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My Car Saved My Life

Most cars can’t quite drive themselves yet, but they just might prevent a catastrophe

Mark Harlan is happy to be alive — and he has his new car’s safety features to thank.

Mark Harlan is happy to be alive — and he has his new car’s safety features to thank.

It was a fine October morning last year at about 10 o’clock when Mark Harlan reached the top of the Merrill Barber Bridge heading west toward Indian River Boulevard, driving the usual 45 miles per hour.

That was his last memory of the drive before he blacked out.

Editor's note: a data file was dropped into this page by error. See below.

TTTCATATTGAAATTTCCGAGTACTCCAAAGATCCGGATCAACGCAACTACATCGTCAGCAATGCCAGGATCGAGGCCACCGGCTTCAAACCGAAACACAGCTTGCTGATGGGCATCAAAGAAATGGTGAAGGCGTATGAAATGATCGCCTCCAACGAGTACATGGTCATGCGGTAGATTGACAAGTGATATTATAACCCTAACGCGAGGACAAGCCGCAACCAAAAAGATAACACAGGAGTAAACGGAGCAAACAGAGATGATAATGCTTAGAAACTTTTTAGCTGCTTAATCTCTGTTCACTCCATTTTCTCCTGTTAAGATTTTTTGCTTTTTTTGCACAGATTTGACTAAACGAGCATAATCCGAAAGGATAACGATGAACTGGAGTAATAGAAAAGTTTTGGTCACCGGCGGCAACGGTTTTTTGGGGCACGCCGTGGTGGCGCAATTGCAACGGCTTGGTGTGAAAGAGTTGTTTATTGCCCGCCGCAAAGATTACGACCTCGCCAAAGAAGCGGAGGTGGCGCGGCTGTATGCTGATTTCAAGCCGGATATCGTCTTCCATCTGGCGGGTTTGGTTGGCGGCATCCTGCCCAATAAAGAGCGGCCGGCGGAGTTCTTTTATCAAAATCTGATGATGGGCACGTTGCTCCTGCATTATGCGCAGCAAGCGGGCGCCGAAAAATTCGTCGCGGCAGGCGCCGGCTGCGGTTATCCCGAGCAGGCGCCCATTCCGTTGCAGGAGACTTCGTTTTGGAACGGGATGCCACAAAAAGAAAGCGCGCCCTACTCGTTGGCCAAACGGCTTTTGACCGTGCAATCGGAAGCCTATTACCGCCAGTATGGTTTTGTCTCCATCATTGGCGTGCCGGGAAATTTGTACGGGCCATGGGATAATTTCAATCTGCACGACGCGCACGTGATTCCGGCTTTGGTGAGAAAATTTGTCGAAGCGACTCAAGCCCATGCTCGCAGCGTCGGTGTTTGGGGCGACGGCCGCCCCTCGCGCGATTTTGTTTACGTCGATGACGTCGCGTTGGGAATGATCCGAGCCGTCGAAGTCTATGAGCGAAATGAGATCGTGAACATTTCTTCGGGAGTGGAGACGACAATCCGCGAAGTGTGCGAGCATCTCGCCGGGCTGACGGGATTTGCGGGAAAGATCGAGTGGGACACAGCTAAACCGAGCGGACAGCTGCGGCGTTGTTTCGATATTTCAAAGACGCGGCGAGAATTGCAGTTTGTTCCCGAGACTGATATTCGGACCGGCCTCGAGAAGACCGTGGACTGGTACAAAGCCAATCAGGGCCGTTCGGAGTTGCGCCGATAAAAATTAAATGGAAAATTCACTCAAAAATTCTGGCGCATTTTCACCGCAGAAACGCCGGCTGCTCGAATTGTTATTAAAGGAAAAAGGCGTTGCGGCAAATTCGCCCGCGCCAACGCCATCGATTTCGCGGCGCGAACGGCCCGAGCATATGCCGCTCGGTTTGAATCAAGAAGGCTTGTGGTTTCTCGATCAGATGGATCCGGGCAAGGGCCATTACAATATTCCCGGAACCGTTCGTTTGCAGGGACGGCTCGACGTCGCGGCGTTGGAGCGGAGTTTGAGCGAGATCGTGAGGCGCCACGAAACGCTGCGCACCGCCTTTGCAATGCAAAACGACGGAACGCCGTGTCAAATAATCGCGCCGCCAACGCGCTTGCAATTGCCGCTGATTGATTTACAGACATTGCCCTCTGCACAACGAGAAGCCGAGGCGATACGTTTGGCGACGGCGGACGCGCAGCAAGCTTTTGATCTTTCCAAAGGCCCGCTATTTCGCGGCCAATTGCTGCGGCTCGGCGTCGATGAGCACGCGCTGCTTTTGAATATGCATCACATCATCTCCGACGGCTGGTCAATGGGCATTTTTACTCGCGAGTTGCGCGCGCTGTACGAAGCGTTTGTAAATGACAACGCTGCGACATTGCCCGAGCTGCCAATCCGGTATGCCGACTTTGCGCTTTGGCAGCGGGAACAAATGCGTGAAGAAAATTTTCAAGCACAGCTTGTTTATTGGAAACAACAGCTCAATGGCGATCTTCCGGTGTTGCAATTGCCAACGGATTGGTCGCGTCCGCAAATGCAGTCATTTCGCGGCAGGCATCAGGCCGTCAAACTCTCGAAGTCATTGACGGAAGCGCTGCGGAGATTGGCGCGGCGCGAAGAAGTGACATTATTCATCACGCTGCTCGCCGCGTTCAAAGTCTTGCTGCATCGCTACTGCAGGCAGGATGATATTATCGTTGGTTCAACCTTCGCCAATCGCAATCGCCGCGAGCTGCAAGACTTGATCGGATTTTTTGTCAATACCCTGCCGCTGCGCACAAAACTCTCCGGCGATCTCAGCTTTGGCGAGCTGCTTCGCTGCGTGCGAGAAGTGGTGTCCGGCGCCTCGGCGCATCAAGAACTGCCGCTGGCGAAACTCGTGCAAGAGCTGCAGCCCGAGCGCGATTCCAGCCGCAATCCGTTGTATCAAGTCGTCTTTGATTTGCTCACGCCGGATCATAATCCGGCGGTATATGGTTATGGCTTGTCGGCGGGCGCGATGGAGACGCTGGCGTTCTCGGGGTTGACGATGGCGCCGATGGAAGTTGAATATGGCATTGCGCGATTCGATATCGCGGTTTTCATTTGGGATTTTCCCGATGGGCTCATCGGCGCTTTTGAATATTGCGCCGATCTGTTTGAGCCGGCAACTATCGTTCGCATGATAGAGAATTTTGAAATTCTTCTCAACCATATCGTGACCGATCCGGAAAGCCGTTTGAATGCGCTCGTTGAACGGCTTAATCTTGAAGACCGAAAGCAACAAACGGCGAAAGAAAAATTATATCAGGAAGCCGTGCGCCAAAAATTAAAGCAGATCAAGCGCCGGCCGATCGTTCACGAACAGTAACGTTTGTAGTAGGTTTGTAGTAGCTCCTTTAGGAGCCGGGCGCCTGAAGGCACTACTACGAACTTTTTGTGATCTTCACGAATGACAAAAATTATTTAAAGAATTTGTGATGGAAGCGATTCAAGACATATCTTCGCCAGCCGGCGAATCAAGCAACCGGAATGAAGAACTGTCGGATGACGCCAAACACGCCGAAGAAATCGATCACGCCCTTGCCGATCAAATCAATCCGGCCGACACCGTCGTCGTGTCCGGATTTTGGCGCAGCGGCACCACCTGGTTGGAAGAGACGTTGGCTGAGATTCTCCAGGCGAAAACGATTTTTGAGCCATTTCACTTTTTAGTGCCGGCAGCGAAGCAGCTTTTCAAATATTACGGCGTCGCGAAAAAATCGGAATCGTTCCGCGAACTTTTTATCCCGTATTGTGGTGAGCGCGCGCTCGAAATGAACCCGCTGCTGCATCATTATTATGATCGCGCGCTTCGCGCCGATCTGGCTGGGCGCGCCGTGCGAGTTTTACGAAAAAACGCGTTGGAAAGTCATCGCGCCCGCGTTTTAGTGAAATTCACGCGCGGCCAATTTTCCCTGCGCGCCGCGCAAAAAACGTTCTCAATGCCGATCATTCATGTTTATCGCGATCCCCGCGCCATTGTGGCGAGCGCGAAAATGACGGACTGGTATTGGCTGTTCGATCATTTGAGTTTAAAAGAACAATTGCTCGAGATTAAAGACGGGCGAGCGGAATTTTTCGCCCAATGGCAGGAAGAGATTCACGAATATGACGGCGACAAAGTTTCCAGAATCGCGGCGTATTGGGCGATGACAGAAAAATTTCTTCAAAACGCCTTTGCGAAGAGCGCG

The next thing Harlan recalls is a couple of EMTs removing him from his car and putting him on a gurney. He was unhurt, but he did spend two nights at Indian River Medical Center for evaluation. No definitive cause was found for his sudden blackout, and he has not experienced anything like it since.

His car, a brand-new Lexus sedan, suffered only a blown right front tire and a small scratch on the bumper, the result of hitting the curb. He has never repaired the scratch. “I keep it as a reminder that the car saved my life!” he says.

“What was so weird is that I’d bought the car the day before — not the week before, but the day before.” He had traded in his six-year-old SUV for the new car because he was intrigued by the many new safety features now available. If he had waited just one more day, we might be writing about a serious accident and injuries, not only to Harlan, but also to the driver of the vehicle that was stopped at the light as Harlan’s car approached.